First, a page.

In beating Ireland, ruthless ABs show they mean business

Beauden Barrett put in an imperious performance from fullback. Photo: Getty Images
Beauden Barrett put in an imperious performance from fullback. Photo: Getty Images
Now that was a statement to make.

The pressure was on and when the pressure goes on, champions respond.

The All Blacks made a big statement in the win over Ireland on Saturday. The side was ruthless in everything they did. The team was physical and accurate up front and quick and precise out the back.

The men in black were light years away from the side which deservedly lost to the Irish in Dublin last year.

Ireland was gone by halftime as the All Blacks steamrolled the men in green, who were left chasing shadows.

If Joe Schmidt was listed on the sharemarket, how much would his stock have plunged over the weekend?

Talking of coaches, does this just make Steve Hansen even more respected?

Hansen has come a long way since that rather dry, sometimes sulky, figure when he first came on the scene in 2004 when joining Graham Henry and co.

His personality has shown through. He has evolved into a straight shooter, which in this day and age is greatly appreciated. He is not afraid to make the big calls.

Dropping Owen Franks after more than 100 tests was a courageous move, as was moving on players such as Ali Williams and Julian Savea.

There is plenty of talent to pick from in New Zealand but a coach still has to massage all the egos and get the team to play with an edge to win games.

Hansen does that better than most. In fact his record as coach of the All Blacks is nothing short of superb. To coach the All Blacks for 106 games and have just nine losses is staggering in a brutal and competitive sport.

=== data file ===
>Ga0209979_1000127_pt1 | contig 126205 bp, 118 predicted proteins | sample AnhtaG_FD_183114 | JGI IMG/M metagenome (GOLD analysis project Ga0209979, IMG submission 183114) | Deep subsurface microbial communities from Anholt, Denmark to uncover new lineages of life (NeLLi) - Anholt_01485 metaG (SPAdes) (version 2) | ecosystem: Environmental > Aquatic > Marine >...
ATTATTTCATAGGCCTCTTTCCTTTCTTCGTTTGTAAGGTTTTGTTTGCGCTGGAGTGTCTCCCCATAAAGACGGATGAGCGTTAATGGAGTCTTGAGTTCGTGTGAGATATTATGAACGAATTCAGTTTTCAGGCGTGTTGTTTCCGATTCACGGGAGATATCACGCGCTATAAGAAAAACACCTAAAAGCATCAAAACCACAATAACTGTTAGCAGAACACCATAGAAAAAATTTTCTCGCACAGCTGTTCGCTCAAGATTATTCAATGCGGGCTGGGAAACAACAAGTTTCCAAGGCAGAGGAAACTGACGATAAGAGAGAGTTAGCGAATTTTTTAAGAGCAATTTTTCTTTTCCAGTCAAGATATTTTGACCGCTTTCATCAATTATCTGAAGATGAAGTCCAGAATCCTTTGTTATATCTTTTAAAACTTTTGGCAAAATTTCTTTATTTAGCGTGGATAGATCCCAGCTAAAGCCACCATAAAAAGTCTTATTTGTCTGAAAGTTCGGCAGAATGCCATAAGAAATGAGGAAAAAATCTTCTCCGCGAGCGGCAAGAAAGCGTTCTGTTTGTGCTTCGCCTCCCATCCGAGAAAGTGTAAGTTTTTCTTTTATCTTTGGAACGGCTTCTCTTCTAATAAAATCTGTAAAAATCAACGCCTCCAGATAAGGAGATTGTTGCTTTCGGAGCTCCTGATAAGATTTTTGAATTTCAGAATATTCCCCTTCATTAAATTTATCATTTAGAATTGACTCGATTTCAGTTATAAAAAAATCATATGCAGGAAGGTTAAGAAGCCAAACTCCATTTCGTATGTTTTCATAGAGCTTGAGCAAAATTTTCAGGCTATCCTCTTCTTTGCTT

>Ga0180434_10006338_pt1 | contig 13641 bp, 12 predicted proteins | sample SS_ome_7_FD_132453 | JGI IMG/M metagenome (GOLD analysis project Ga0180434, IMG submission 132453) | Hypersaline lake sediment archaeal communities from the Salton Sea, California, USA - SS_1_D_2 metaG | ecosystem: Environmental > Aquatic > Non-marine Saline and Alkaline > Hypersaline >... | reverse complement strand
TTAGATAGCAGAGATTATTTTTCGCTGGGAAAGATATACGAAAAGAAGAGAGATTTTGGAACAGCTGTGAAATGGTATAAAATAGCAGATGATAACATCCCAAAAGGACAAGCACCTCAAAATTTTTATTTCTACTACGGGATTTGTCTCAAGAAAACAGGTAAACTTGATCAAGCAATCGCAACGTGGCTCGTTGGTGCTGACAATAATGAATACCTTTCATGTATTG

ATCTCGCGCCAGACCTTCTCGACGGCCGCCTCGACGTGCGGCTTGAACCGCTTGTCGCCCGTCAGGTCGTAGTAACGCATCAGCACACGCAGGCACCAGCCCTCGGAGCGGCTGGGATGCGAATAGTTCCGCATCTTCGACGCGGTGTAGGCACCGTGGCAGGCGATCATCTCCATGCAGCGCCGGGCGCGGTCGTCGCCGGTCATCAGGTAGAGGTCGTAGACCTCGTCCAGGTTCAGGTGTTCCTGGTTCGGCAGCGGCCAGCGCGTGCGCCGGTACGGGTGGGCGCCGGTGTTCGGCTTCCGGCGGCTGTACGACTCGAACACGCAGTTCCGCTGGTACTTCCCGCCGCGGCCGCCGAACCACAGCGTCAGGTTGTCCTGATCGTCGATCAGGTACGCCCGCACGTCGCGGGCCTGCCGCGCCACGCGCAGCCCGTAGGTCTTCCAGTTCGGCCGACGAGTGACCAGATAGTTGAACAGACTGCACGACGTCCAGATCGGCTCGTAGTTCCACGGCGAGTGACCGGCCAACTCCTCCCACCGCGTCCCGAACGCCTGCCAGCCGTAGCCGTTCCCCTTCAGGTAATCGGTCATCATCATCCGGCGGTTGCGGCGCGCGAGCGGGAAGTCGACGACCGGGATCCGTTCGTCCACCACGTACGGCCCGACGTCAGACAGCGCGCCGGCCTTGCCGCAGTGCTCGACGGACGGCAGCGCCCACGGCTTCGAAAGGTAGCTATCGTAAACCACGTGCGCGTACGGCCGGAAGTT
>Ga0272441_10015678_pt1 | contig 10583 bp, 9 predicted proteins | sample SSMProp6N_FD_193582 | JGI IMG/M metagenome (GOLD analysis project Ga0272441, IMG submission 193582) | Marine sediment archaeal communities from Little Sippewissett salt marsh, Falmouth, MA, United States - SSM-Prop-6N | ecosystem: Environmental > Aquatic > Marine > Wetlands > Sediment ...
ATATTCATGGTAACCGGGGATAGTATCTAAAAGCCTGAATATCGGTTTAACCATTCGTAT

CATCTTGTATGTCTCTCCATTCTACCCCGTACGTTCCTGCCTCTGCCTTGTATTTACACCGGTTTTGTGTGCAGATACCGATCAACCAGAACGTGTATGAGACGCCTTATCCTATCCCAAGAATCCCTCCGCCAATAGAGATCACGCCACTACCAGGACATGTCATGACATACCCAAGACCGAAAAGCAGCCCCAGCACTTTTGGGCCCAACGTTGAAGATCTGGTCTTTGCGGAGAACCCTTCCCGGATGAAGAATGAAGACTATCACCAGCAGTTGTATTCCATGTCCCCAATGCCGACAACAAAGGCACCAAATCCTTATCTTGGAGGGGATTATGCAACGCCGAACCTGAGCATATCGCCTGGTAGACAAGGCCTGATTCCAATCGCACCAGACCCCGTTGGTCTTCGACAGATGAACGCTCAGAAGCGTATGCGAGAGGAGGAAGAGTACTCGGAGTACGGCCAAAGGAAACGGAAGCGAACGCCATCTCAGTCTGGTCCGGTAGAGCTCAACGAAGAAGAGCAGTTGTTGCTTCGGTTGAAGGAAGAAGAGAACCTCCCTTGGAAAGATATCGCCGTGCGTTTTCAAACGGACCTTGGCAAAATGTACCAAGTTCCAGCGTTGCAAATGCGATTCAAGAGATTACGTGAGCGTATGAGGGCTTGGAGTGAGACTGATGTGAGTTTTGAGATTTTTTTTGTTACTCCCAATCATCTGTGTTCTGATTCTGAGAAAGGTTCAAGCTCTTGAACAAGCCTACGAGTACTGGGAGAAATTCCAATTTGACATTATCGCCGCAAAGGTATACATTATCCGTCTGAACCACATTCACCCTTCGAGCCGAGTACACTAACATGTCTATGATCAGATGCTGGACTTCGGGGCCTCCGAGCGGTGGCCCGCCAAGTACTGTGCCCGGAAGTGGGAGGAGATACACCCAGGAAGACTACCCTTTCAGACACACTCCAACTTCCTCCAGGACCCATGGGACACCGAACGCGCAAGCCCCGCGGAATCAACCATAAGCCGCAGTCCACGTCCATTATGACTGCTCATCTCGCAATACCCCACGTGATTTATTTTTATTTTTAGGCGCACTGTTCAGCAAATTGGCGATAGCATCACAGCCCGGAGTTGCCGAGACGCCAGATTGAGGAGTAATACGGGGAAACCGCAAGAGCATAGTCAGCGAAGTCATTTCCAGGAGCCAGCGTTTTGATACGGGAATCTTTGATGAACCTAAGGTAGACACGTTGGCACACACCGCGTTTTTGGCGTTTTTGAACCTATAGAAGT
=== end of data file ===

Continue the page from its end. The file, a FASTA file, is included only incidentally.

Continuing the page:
Hansen never reached any great heights as a player. He was just a guy who played in the midfield for Canterbury for a short period but mainly found himself toiling away at club level and at representative B level.

Could that happen now? A good loyal club guy who comes through the system and ends up with the top job.

It almost comes as part of the requirement these days that players to coach at the top level have to have played the game at that same level.

There are advantages in that but great players do not always make great coaches.

The players who did not have the natural talent and had to work hard get to know so much more about the game, can become quality coaches, gain knowledge about the ins and outs of the game, the struggles of the sport.

Hansen had plenty of downs when in Wales and that has obviously driven his thirst for wins with the All Blacks.

Obviously, to get to the top job, a lucky break has to come. But that happens everywhere.

Harrison Ford installed some shelves in director George Lucas's home. He did the same at Francis Ford Coppola's office. Then Tom Selleck turned down the first Indiana Jones movie.

Time and place helps to get a top position.

But one has to back it up.

With a winning percentage of nearly 87% in a highly competitive sport like Hansen had is mightily impressive.

Let's hope that percentage gets a boost in the next couple of weeks.

 

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